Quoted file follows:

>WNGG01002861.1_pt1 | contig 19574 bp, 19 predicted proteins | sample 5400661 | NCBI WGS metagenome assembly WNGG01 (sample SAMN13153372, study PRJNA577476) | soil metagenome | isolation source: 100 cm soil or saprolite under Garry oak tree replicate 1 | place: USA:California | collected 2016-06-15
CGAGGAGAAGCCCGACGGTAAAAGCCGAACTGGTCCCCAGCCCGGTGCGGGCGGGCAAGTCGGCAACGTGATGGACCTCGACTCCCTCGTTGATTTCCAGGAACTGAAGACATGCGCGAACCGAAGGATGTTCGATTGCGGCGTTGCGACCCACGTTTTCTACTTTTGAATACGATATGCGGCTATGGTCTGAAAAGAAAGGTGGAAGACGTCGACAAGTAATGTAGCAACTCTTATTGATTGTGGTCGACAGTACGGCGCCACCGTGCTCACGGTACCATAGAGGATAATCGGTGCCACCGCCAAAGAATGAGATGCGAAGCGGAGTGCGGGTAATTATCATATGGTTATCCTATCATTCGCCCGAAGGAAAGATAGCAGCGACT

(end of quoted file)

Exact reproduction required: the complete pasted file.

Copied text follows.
>WNGG01002861.1_pt1 | contig 19574 bp, 19 predicted proteins | sample 5400661 | NCBI WGS metagenome assembly WNGG01 (sample SAMN13153372, study PRJNA577476) | soil metagenome | isolation source: 100 cm soil or saprolite under Garry oak tree replicate 1 | place: USA:California | collected 2016-06-15
CGAGGAGAAGCCCGACGGTAAAAGCCGAACTGGTCCCCAGCCCGGTGCGGGCGGGCAAGTCGGCAACGTGATGGACCTCGACTCCCTCGTTGATTTCCAGGAACTGAAGACATGCGCGAACCGAAGGATGTTCGATTGCGGCGTTGCGACCCACGTTTTCTACTTTTGAATACGATATGCGGCTATGGTCTGAAAAGAAAGGTGGAAGACGTCGACAAGTAATGTAGCAACTCTTATTGATTGTGGTCGACAGTACGGCGCCACCGTGCTCACGGTACCATAGAGGATAATCGGTGCCACCGCCAAAGAATGAGATGCGAAGCGGAGTGCGGGTAATTATCATATGGTTATCCTATCATTCGCCCGAAGGAAAGATAGCAGCGACT